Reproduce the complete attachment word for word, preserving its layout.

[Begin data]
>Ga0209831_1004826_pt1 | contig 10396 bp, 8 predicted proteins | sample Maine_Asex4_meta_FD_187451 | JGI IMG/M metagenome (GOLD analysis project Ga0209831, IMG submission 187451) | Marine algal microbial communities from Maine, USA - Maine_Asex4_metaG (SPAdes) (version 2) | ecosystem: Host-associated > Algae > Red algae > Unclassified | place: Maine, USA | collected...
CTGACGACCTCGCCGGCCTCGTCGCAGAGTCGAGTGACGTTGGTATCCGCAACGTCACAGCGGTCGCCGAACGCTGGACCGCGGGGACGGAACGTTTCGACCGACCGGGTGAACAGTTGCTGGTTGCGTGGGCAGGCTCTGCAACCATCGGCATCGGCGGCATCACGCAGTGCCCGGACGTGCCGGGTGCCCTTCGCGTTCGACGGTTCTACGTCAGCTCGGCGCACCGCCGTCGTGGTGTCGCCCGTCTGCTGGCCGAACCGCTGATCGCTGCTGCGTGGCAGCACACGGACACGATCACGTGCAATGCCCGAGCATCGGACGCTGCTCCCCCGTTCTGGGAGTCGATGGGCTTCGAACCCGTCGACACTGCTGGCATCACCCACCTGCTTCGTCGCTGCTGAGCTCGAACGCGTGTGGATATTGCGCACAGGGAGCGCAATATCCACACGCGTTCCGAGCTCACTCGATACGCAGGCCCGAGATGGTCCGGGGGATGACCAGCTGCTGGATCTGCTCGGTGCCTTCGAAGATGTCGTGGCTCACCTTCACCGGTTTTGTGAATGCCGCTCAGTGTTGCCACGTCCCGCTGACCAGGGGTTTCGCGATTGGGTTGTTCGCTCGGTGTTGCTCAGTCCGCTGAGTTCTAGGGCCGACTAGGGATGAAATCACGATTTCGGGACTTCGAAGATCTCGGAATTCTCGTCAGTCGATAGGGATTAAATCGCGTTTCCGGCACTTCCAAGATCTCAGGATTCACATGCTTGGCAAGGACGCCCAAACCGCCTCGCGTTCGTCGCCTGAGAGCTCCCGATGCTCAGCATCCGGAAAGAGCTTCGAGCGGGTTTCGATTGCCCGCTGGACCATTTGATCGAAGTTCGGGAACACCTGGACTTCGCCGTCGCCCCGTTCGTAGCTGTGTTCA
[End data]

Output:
>Ga0209831_1004826_pt1 | contig 10396 bp, 8 predicted proteins | sample Maine_Asex4_meta_FD_187451 | JGI IMG/M metagenome (GOLD analysis project Ga0209831, IMG submission 187451) | Marine algal microbial communities from Maine, USA - Maine_Asex4_metaG (SPAdes) (version 2) | ecosystem: Host-associated > Algae > Red algae > Unclassified | place: Maine, USA | collected...
CTGACGACCTCGCCGGCCTCGTCGCAGAGTCGAGTGACGTTGGTATCCGCAACGTCACAGCGGTCGCCGAACGCTGGACCGCGGGGACGGAACGTTTCGACCGACCGGGTGAACAGTTGCTGGTTGCGTGGGCAGGCTCTGCAACCATCGGCATCGGCGGCATCACGCAGTGCCCGGACGTGCCGGGTGCCCTTCGCGTTCGACGGTTCTACGTCAGCTCGGCGCACCGCCGTCGTGGTGTCGCCCGTCTGCTGGCCGAACCGCTGATCGCTGCTGCGTGGCAGCACACGGACACGATCACGTGCAATGCCCGAGCATCGGACGCTGCTCCCCCGTTCTGGGAGTCGATGGGCTTCGAACCCGTCGACACTGCTGGCATCACCCACCTGCTTCGTCGCTGCTGAGCTCGAACGCGTGTGGATATTGCGCACAGGGAGCGCAATATCCACACGCGTTCCGAGCTCACTCGATACGCAGGCCCGAGATGGTCCGGGGGATGACCAGCTGCTGGATCTGCTCGGTGCCTTCGAAGATGTCGTGGCTCACCTTCACCGGTTTTGTGAATGCCGCTCAGTGTTGCCACGTCCCGCTGACCAGGGGTTTCGCGATTGGGTTGTTCGCTCGGTGTTGCTCAGTCCGCTGAGTTCTAGGGCCGACTAGGGATGAAATCACGATTTCGGGACTTCGAAGATCTCGGAATTCTCGTCAGTCGATAGGGATTAAATCGCGTTTCCGGCACTTCCAAGATCTCAGGATTCACATGCTTGGCAAGGACGCCCAAACCGCCTCGCGTTCGTCGCCTGAGAGCTCCCGATGCTCAGCATCCGGAAAGAGCTTCGAGCGGGTTTCGATTGCCCGCTGGACCATTTGATCGAAGTTCGGGAACACCTGGACTTCGCCGTCGCCCCGTTCGTAGCTGTGTTCA